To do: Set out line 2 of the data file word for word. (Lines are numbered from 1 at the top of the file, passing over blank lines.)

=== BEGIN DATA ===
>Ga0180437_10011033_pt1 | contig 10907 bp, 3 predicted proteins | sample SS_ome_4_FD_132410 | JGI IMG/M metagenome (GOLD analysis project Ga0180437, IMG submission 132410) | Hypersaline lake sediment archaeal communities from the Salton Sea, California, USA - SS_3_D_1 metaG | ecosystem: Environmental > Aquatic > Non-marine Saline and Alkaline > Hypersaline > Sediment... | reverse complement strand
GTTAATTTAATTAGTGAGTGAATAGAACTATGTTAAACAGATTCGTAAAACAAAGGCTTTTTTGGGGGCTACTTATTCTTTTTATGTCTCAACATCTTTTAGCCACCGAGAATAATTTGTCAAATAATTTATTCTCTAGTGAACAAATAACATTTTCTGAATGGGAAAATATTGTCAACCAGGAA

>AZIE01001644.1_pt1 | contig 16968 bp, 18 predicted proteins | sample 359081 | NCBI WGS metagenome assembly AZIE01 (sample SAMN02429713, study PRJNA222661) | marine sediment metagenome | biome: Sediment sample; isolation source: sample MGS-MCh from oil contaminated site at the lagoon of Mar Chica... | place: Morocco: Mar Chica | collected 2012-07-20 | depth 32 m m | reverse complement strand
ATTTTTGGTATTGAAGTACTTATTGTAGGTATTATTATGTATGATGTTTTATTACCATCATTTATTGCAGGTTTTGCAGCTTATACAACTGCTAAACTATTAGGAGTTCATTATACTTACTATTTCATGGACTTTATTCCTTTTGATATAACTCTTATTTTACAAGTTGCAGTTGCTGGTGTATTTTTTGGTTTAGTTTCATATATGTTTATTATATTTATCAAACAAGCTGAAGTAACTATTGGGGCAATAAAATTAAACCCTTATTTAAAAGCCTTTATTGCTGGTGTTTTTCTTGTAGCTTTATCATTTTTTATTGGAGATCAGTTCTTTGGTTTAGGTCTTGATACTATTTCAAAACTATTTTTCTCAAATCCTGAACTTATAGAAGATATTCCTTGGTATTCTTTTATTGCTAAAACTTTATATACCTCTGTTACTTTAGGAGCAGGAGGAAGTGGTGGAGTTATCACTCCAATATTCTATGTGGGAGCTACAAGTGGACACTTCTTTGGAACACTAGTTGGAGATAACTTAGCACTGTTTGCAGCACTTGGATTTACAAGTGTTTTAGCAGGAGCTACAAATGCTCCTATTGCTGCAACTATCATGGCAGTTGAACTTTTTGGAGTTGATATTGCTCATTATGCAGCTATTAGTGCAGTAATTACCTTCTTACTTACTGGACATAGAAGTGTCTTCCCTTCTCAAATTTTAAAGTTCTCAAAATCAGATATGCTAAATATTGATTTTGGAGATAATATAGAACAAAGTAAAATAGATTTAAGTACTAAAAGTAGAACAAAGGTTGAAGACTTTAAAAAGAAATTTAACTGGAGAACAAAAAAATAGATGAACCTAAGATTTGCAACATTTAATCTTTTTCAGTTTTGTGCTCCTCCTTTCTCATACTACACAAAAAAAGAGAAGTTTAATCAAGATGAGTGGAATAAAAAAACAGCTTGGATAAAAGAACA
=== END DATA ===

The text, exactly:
GTTAATTTAATTAGTGAGTGAATAGAACTATGTTAAACAGATTCGTAAAACAAAGGCTTTTTTGGGGGCTACTTATTCTTTTTATGTCTCAACATCTTTTAGCCACCGAGAATAATTTGTCAAATAATTTATTCTCTAGTGAACAAATAACATTTTCTGAATGGGAAAATATTGTCAACCAGGAA